Some of you may find it disturbing that one of Trump’s chief apologists was basically saying that he talks policy like a drunk at happy hour. Some of you may hear Trump constantly contradicting today what he said yesterday and decide he’s an idiot.

From now on I’m going to try to think of him as a little bit like my dog, Frieda. Frieda is extremely intelligent, but her memory is only good for about 90 seconds.

Trump Explained

November 26, 2016

NYTs: Sticking to the moral high ground

While the NYTs met with Trump, not all editors chose to attend.

The very idea of sitting across the table from a demagogue who preyed on racial, ethnic and religious hostilities, and treating him with decorum and social grace fills me with disgust, to the point of overflowing. Let me tell you here where I stand on your "I hope we can all get along" plea: Never.
You are an aberration and abomination who is willing to do and say anything - no matter whom it aligns you with and whom it hurts - to satisfy your ambitions.

I don't believe you care much at all about this country nor your party nor the American people. I believe that the only thing you care about is self-aggrandisement and self-enrichment. Your strongest allegiance is to your own cupidity.

I also believe that much of your campaign was an act of psychological projection, as we are now learning that many of the things you slammed Clinton for are things of which you may actually be guilty.
 Donal Trump you're the reason we can't just get along

Best breakfast

Ice cream for breakfast is good for your brain and makes you happy. Chocolate cake for breakfast can help you lose weight.

So we conclude: to be thin, clever and chirpy, have chocolate cake and ice cream for breakfast.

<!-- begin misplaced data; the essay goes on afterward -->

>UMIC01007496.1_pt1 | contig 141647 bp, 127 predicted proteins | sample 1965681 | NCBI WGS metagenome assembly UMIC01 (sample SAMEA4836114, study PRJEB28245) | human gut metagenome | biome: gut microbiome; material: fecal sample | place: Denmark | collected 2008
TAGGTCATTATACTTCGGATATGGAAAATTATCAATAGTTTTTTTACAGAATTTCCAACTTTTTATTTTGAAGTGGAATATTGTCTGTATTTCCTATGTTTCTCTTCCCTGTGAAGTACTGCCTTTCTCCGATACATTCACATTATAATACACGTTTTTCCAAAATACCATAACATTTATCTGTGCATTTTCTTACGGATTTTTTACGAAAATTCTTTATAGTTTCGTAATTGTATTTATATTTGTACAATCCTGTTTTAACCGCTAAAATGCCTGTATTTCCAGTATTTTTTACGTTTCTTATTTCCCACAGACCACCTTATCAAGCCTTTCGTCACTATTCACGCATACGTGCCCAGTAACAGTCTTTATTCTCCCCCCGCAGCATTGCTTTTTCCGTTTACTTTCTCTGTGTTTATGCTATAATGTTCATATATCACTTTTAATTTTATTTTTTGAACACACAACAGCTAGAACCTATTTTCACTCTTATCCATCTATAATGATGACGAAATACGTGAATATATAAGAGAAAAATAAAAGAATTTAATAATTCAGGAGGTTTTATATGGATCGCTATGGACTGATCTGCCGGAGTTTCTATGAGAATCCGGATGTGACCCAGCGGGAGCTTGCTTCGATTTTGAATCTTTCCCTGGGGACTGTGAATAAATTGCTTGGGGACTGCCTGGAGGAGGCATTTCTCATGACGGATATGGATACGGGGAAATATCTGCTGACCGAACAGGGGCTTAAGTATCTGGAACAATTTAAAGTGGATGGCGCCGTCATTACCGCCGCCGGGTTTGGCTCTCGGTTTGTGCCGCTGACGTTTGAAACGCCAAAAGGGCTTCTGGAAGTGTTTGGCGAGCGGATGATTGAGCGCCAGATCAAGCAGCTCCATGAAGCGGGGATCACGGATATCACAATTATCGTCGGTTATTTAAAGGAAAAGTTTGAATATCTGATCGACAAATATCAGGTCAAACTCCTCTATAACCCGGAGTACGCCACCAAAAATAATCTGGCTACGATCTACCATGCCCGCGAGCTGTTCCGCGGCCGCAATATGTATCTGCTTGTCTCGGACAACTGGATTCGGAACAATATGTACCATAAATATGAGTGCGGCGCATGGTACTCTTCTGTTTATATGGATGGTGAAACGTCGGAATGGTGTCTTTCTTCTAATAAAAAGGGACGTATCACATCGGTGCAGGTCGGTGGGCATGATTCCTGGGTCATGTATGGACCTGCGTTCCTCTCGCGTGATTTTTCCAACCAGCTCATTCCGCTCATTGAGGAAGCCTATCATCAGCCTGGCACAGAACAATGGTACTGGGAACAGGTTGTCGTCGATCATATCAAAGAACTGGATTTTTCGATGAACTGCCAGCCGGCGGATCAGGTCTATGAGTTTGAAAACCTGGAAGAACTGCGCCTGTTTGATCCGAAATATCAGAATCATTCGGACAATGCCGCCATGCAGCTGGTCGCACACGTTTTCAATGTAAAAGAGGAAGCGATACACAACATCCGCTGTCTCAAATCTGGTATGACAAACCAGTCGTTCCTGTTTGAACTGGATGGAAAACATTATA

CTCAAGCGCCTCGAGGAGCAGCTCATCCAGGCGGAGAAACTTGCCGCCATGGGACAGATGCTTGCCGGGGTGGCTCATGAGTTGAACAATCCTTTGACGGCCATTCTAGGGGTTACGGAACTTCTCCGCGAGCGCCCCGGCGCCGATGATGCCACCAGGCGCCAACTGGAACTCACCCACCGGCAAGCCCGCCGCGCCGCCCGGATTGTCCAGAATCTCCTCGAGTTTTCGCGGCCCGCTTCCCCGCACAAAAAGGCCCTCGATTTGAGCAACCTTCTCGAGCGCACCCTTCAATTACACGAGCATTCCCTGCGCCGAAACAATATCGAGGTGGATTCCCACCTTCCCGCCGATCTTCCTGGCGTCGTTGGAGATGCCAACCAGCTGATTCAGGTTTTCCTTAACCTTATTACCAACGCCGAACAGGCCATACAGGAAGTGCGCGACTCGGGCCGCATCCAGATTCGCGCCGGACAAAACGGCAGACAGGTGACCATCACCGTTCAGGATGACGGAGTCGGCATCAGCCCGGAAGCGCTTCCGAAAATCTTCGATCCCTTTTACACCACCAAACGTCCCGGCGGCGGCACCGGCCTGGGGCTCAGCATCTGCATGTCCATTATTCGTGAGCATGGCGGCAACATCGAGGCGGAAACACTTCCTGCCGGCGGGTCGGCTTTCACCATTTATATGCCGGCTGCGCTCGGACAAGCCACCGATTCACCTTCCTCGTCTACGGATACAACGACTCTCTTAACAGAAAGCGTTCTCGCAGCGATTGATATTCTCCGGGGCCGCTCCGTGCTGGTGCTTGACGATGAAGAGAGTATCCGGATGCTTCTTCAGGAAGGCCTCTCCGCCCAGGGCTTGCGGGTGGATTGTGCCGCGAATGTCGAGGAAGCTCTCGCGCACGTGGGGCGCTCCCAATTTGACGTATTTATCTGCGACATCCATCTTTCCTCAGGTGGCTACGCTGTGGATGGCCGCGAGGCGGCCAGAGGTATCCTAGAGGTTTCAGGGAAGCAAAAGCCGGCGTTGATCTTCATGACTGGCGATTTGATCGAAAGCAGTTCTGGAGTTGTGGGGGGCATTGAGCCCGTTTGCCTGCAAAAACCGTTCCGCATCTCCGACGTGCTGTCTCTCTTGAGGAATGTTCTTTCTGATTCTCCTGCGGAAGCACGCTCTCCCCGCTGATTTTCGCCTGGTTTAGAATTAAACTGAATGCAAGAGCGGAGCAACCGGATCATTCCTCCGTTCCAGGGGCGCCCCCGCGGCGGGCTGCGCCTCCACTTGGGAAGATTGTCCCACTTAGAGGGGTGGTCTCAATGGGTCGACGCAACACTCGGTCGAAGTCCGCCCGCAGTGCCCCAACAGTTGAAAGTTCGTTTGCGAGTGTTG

There is no Santa!

The only 'magic' of Christmas is family, holidays, presents, and too much food. 

Christmas is not ruined, ruined, ruined if parents fail to perpetuate the lie of Santa Claus.

Talking to kids about Santa Claus

November 24, 2016

Clinton more popular as the days drift by

Yet in the two weeks since the election, Clinton’s actual popular vote margin has continued to grow, complicating facile denunciations of the Democratic Party and its alleged failure. The former secretary of state now leads Trump by more than 2 million votes, according to the Cook Political Report, with 64,223,958 votes to Trump’s 62,206,395, as of Wednesday morning. Most of those votes are clustered in major urban areas in states that were a lock-in for Democrats—New York and California chief among them—and therefore did not affect the eventual electoral college outcome, which appeared as a minor landslide for the Republican.

As Clinton’s margin continues to grow, her ballooning lead will likely contribute to public angst over the electoral college, which gives more weight to smaller, more rural states at the expense of more populous, cosmopolitan ones. Several Democrats are openly questioning the worth of the current system and, in the case of retiring California Senator Barabara Boxer, are calling for a constitutional amendment to eliminate the 228-year-old institution. Even some of the electors themselves want fundamental change: Politico reports that a small group of “faithless” Democratic electors are trying to convince their Republican counterparts to vote against Trump when the college is convened in December—not to deny Trump the presidency, but to highlight the system’s obsolescence.

November 23, 2016

All growed up

Now that he is POTUS elect, Donald Trump is suddenly acting like a grown up.

Since the president-elect is known for being a rational, mild-mannered man not at all prone to lashing out over perceived slights in a manner more befitting a three year-old than the soon-to-be Commander in Chief, it seems crazy that he would react like a sixth-grader spreading rumors about a girl who turned him down for the holiday dance. (Or, perhaps more accurately, like a real estate tycoon spurned by a well-known Italian model.) But if this is how it's gonna be, Mitt Romney had better accept that Secretary of State job unless he wants to walk into the boy’s bathroom and see “For a good time call Mitt” and his home phone number scrawled across one of the stalls. 
 Trump trash talks Jamie Dimon

November 22, 2016


So pretty.

The roundest object in the universe.

Wall Street’s Vampire Squids Pucker Up for Trump